Sri Lankan air force bombing kills scores of students
15 August 2006
Amid escalating fighting between government forces and the Liberation Tigers of Tamil Eelam (LTTE), the Sri Lankan air force bombed a school compound in the LTTE-held Mullaittivu district yesterday, killing 61 students and injuring more than 100.
The LTTE peace secretariat said the students were mainly girls between 15 and 18 attending a two-day residential course on first aid at the Chencholai children’s home in Vallipunam when warplanes attacked the buildings around 7.00 a.m. The wounded were taken to the Mullaittivu and Kilinochchi hospitals, but a number died later.
The military has sought to deny responsibility for this crime with lies and evasions. Defence sources initially admitted to Reuters that the air force had attacked LTTE-held territory in Mulaitivu, but refused to give any details of the targets. As news of the bombing was publicised internationally, air force spokesman Group Captain Ajantha Silva told Associated Press that the military had proof that this place was an LTTE base.
In its statement, the defence ministry denied that the air force had attacked civilian targets. “The Sri Lankan Air Force bombed at pre-identified LTTE gun positions and LTTE camps in the Mullaittivu area this morning, Monday August 14,” it declared. “Air Force personnel confirmed that the bombings were precise and well targeted.”
Speaking on Sirasa TV, Ulf Henricsson, head of the Norwegian-led Sri Lanka Monitoring Mission (SLMM), contradicted the military’s claims. He said he had seen the bodies of children when he visited the scene yesterday. At least 10 bombs had been dropped, including an unexploded one. Henricsson said he saw no LTTE military camps in the area.
UN spokeswoman Orla Clinton told the media that investigators confirmed at least 19 students had been killed in the attack, adding that the agency was investigating further. “What we know at the moment is that these seem to have been students between 16 and 18, A-level students, from the Kilinochichi and Mullaittivu areas, who were on a two-day training course in first aid,” she said.
Confronted with mounting evidence of a slaughter, the government denied that children were being deliberately targetted, accusing the LTTE of using them as “human shields” and even suggesting they were receiving military training. “It is a lie to say that schoolchildren were targetted,” government spokesperson Chandrapala Liyanage told AFP. “The air force bombed a LTTE training centre. We don’t know if they moved child soldiers there.”
It is not clear whether the attack was deliberate. The buildings had previously been used as an orphanage and, if as the military claim, the targets were “pre-identified,” the presence of a large number of children would have been obvious. Having initiated offensive operations against the LTTE, the bombing could well be part of the military’s efforts to terrorise the Tamil minority in the North and East.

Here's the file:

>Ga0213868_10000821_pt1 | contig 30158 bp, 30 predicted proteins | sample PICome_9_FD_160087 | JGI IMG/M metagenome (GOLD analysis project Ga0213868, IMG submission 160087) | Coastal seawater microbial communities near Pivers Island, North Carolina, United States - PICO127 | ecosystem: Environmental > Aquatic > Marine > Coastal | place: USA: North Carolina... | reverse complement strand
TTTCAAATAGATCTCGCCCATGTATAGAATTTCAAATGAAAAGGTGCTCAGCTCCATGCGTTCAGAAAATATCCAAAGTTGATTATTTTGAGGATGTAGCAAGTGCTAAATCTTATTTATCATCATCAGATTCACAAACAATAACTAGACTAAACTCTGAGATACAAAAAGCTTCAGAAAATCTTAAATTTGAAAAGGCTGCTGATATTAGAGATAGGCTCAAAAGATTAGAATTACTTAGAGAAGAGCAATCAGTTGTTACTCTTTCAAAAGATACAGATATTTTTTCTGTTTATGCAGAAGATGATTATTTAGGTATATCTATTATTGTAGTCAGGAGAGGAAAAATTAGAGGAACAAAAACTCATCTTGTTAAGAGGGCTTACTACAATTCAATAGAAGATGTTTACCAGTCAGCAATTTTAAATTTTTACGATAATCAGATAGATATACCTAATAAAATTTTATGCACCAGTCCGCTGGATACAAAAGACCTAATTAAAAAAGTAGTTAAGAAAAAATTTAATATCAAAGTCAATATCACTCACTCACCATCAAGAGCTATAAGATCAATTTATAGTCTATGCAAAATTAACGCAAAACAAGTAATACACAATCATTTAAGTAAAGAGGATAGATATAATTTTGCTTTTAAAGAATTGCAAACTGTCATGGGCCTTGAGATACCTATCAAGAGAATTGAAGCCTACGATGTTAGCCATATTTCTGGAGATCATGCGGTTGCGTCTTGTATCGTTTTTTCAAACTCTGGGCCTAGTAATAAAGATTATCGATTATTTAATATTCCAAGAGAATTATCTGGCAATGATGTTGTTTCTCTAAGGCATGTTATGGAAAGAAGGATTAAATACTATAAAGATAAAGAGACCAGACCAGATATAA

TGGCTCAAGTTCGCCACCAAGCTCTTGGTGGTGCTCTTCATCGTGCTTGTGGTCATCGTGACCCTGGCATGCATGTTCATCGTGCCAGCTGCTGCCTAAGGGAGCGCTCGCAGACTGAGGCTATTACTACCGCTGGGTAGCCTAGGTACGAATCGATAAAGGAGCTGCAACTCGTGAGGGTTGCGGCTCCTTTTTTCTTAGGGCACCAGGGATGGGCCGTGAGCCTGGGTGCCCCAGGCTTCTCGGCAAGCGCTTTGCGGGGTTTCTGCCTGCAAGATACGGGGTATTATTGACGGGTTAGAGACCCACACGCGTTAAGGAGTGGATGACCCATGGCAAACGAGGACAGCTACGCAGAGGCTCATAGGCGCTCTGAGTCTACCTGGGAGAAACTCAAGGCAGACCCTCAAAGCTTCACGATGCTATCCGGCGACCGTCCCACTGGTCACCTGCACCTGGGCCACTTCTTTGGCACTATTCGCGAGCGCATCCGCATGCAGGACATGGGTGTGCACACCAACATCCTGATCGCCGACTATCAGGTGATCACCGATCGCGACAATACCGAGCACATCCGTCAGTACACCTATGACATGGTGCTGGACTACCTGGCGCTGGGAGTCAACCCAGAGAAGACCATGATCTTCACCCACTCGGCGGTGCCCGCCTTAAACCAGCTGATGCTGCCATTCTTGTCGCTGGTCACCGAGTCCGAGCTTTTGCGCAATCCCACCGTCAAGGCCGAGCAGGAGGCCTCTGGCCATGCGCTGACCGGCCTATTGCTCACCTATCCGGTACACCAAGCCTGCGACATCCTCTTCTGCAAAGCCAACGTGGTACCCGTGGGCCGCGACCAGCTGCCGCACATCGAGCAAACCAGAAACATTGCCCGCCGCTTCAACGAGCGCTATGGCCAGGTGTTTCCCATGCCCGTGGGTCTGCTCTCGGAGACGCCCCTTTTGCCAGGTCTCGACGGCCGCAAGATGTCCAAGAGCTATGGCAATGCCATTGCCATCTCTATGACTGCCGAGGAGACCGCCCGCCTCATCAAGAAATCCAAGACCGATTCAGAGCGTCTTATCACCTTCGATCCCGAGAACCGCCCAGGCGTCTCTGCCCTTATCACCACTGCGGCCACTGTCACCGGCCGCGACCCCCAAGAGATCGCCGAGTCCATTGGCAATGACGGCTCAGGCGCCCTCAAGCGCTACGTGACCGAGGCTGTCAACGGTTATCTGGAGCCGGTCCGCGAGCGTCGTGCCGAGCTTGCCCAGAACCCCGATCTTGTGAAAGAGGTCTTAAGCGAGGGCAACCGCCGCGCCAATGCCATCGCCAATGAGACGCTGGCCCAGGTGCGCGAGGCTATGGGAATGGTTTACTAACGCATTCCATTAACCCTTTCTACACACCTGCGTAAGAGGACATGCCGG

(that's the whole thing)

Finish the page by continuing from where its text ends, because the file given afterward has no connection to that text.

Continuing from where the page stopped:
Over the weekend, fighting spread to the northern Jaffna peninsula with a number of LTTE attacks on army positions, including an artillery barrage on the strategic Palaly air base. Defence sources told AFP that 60 soldiers had been killed since last Friday as the army sought to recapture bunkers and ground lost to the LTTE. The government claimed to have killed 200 LTTE fighters.
The attack in Mullaittivu was not an isolated incident. On Sunday morning, 15 civilians were killed and another 20 wounded by rocket and artillery fire from the Palaly base. They were among hundreds of people taking refuge at St. Philip Nari Church at Allaipiddy about 20 kilometres from Jaffna town. The military was engaged in a battle to regain control of parts of the area lost to the LTTE.
Christian Caritas director Kilinochchi G. Peter told the Catholic newsagency: “[A]n artillery shell hit the church, where people were seeking shelter from the fighting. There are many houses around the church, and people ran to the church to escape the shelling, but one fell on the church. Nobody can enter the area now because of the curfew and fighting is still going on.” The Sri Lankan Red Cross Society reported that their workers had brought several of the injured to the Jaffna hospital.
A government spokesman repeated the same justification for the military’s attacks on civilian areas, declaring that the LTTE were “mingling with civilians and calling in artillery fire” from the army.
The most savage attacks on civilian targets in the recent fighting have been on the eastern town on Muttur. After the LTTE entered and captured parts of the town on August 2, the military unleashed sustained artillery and rocket barrages. Scores of civilians were killed in the shelling, many more were injured and an estimated 40,000 people fled the town.
The LTTE’s attempt to capture Muttur was aimed at cutting the army’s supply lines from military bases in Trincomalee and the army’s operation to capture the Mavilaru irrigation sluice gate further south. While insisting that its offensive was limited in scope, the government was well aware that the intrusion into LTTE territory would provoke broader fighting.
Over the weekend, the conflict spread to the North and there have been several attacks in the capital of Colombo. On Saturday, gunmen shot dead the deputy director of the government’s peace secretariat, Ketheshwaran Loganthan, outside his house in the Colombo suburb of Dehiwela. Yesterday, a bomb blast killed at least seven people, including several army commandos escorting the motorcade of Pakistani High Commissioner Bashir Wali Mohamed in central Colombo. The high commissioner said he was being targetted because Pakistan had provided military assistance to Sri Lanka.
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